Tag Archives: Social media

Don’t Undermine Your Comment with a Plug

I just read a great post by At WordPress.com. It is about not putting a link in your tweet or comment because you are trying to market yourself. I’m sure I’m guilty of this. I’ve been very enthusiastic about posting my URL for my book all over the place.

There is a time and place for this. I am not trying to be boring but doing anything repeatedly is boring.

At any rate, this is a great post if you take time to read it you’ll see what I mean. Plus, if you are trying to promote a business or a book, follow me on twitter – @rlnolen to see the tweets I’m finding about social media and author platform.

Don’t Undermine Your Comment with a Plug.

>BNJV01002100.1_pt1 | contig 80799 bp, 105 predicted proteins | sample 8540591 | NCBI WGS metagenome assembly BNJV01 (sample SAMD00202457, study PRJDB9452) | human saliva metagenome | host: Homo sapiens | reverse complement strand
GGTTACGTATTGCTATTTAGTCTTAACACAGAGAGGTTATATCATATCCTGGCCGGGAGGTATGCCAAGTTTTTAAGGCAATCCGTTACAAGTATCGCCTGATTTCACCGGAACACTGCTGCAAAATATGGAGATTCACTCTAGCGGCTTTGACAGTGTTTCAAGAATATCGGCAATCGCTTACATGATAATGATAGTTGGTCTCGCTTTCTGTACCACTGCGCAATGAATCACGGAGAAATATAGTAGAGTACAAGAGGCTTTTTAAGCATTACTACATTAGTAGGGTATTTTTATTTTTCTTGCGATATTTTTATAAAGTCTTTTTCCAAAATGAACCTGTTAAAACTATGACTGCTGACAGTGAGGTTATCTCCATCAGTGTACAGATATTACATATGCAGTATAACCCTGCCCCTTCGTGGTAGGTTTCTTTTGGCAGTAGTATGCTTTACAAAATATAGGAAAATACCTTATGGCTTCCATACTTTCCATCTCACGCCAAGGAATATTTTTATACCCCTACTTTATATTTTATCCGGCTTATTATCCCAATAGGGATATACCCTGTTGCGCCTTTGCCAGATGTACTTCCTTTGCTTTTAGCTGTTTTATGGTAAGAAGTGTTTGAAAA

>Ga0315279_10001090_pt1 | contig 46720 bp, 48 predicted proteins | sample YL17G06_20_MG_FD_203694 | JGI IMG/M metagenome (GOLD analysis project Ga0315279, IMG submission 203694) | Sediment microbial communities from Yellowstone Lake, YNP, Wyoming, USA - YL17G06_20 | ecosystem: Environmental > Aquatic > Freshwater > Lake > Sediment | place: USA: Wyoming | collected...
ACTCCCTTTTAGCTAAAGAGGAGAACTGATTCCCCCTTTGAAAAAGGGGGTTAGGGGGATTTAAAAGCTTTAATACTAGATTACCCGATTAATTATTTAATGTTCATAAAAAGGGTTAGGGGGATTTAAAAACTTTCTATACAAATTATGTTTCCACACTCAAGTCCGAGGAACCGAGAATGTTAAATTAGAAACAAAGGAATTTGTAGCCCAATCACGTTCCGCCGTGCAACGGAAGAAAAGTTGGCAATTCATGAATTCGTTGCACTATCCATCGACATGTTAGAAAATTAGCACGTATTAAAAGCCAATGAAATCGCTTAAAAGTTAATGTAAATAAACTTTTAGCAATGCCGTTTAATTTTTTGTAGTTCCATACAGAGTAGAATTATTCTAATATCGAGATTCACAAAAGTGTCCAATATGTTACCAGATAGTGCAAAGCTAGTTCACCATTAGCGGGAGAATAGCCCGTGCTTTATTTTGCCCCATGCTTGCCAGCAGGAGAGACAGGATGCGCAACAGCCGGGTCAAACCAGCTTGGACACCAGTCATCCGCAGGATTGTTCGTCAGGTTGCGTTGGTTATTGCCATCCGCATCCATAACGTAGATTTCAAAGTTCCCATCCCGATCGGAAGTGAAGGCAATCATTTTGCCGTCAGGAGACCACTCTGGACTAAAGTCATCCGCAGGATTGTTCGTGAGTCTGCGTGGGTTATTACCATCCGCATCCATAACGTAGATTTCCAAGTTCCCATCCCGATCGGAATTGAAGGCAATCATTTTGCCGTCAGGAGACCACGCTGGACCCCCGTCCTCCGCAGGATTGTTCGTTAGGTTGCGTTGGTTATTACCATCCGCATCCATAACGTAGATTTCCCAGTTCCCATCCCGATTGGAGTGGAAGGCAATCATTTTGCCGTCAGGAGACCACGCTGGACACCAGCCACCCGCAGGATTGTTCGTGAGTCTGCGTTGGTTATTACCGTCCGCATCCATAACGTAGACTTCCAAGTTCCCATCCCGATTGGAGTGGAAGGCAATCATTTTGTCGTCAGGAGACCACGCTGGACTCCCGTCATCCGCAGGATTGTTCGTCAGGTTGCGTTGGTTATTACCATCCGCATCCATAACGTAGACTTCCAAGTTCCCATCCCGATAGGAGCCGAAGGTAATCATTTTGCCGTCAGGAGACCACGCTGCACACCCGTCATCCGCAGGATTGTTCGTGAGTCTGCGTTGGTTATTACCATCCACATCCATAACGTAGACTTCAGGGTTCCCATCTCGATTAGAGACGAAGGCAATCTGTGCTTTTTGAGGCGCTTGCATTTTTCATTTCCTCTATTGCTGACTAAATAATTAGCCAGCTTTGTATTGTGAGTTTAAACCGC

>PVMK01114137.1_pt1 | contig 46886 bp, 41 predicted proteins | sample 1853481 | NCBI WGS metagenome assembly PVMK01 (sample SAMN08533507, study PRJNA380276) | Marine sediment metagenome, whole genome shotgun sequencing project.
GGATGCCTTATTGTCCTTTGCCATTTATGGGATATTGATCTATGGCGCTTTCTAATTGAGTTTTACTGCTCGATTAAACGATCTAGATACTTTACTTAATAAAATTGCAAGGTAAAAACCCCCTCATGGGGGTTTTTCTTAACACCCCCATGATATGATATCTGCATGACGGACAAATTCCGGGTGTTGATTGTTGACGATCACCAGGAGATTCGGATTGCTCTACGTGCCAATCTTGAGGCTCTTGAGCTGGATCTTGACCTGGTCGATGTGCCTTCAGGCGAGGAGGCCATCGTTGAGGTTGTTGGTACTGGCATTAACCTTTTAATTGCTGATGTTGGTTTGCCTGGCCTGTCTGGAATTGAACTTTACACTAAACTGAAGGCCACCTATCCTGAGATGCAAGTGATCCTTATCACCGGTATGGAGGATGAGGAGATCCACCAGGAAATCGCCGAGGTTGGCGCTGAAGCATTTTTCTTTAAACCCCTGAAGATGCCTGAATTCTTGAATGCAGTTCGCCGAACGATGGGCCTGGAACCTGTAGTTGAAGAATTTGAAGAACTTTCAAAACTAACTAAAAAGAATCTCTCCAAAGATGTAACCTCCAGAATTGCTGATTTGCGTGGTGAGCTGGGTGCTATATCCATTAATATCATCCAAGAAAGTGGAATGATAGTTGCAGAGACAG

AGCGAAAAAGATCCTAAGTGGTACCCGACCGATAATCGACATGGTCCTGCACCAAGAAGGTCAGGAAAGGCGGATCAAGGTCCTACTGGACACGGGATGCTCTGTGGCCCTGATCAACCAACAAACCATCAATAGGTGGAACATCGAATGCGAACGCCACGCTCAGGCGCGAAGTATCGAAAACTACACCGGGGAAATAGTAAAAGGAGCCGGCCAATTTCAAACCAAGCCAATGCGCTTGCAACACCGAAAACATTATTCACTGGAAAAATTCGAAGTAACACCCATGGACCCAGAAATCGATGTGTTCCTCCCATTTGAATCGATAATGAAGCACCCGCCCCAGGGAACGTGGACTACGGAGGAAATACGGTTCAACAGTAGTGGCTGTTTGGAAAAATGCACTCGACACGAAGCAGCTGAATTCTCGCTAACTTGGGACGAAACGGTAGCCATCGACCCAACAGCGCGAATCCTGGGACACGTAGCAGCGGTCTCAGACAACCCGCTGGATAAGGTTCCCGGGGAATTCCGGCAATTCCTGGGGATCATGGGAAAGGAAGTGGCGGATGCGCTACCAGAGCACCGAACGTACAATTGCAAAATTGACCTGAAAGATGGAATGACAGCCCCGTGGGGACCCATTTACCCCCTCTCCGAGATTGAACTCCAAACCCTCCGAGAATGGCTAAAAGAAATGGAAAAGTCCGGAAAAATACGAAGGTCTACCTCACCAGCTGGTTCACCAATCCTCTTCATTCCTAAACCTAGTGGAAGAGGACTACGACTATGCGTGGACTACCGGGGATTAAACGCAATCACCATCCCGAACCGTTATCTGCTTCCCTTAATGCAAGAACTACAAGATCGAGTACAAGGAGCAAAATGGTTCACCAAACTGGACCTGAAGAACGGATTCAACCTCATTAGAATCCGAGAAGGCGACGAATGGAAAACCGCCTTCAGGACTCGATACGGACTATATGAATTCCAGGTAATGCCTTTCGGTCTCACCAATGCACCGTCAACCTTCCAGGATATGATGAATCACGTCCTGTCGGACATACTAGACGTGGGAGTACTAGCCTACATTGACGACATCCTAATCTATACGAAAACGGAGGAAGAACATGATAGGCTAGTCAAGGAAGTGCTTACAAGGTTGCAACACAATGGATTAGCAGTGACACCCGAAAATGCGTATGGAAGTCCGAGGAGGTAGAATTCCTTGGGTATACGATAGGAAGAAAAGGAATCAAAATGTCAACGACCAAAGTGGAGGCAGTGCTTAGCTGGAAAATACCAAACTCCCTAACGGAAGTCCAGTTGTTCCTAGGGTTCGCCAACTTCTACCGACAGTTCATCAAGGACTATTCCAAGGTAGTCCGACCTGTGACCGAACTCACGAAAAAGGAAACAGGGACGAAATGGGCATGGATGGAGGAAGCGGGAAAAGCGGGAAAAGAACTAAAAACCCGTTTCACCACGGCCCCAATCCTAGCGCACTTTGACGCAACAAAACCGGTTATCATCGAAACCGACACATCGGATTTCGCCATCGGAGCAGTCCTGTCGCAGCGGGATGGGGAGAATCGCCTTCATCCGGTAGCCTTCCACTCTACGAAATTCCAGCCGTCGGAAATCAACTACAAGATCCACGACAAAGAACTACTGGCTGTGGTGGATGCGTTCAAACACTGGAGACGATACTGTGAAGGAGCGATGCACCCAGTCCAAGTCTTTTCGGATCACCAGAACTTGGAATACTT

Author Platform, how to know if you “Got It”

messy art roomI was reading a blog the other day about author platform and one thing this author said struck me as doable. If you google yourself (go ahead), and you find your name and your novel, business, etc. at the top of the page, you “got it”. You have struck gold and you have the proverbial “platform”. You have answered the bridge troll’s three questions…you get to go across the bridge to …ummmm. Okay, you get to go across. Be happy.

Okay, I’m all for easy, so I googled Rebecca Nolen. I find my name up at the top of the page, several links to me at my “social media” sites and about half-way down the page there it is again… “The Real Rebecca Nolen”.

Ha. Ha. Ha.

The link goes nowhere, meaning that there is no information of what and who this “real” Rebecca Nolen is except that she is a total mystery. The only nugget of gold information that can be scraped up is that she lives in Dallas. I should pay her a visit.

Knocking on door…woman opens door, “Yes?”

Me. “Are you the real Rebecca Nolen?”

“What do you mean?”